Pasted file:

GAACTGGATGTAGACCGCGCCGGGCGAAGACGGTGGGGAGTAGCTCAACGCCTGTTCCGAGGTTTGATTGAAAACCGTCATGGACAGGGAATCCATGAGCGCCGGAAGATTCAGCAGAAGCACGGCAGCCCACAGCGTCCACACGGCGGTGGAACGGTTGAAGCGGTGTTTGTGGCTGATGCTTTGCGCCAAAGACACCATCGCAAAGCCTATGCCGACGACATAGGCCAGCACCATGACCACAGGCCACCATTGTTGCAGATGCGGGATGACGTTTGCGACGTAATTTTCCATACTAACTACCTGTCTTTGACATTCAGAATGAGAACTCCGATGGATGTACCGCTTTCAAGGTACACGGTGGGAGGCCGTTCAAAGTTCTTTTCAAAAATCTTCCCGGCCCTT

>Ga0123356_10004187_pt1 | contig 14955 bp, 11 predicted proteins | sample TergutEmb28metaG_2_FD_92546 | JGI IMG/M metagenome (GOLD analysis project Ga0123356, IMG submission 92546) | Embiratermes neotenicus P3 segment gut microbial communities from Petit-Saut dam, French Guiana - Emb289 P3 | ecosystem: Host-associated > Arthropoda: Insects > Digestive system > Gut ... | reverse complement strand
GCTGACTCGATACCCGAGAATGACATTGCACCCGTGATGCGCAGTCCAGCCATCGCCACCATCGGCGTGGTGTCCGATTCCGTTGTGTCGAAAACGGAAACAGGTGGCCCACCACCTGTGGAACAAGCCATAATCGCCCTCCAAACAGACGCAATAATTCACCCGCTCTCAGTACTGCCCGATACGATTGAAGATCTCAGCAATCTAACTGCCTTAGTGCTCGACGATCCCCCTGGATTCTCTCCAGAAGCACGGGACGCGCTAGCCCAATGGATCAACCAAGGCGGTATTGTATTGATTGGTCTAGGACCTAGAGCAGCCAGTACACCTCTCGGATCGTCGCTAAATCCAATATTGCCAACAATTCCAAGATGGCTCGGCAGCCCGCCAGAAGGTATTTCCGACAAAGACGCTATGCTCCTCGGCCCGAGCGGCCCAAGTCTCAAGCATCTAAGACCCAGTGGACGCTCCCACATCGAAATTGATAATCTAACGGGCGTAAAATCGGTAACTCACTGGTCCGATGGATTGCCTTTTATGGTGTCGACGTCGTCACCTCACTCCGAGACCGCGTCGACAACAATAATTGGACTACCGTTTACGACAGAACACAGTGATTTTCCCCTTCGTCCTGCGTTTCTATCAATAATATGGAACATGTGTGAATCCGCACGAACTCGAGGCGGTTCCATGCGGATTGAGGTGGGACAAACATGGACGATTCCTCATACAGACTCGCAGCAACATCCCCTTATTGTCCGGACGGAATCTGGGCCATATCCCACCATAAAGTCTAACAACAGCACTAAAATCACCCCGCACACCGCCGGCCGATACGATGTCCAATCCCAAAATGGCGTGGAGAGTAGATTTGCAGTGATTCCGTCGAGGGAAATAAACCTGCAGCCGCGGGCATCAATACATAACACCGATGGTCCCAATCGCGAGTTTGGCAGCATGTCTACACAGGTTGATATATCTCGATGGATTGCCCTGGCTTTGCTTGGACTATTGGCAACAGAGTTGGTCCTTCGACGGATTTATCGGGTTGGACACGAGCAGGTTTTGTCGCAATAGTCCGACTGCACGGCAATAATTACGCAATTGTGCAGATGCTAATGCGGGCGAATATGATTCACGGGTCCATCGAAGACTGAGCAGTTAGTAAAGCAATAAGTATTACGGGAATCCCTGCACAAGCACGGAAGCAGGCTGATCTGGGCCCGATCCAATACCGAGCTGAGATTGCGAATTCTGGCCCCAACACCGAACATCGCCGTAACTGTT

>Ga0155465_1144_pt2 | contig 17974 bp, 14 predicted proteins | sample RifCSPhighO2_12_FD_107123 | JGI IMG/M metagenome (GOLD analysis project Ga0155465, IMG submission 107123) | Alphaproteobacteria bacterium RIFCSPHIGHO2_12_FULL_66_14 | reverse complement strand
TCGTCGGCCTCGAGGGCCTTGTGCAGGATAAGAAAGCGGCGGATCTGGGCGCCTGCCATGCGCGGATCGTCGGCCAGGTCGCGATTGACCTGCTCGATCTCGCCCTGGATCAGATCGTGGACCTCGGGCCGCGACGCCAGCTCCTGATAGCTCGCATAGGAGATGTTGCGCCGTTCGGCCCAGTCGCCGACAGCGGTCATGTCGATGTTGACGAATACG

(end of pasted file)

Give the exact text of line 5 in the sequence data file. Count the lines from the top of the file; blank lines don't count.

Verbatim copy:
TCGTCGGCCTCGAGGGCCTTGTGCAGGATAAGAAAGCGGCGGATCTGGGCGCCTGCCATGCGCGGATCGTCGGCCAGGTCGCGATTGACCTGCTCGATCTCGCCCTGGATCAGATCGTGGACCTCGGGCCGCGACGCCAGCTCCTGATAGCTCGCATAGGAGATGTTGCGCCGTTCGGCCCAGTCGCCGACAGCGGTCATGTCGATGTTGACGAATACG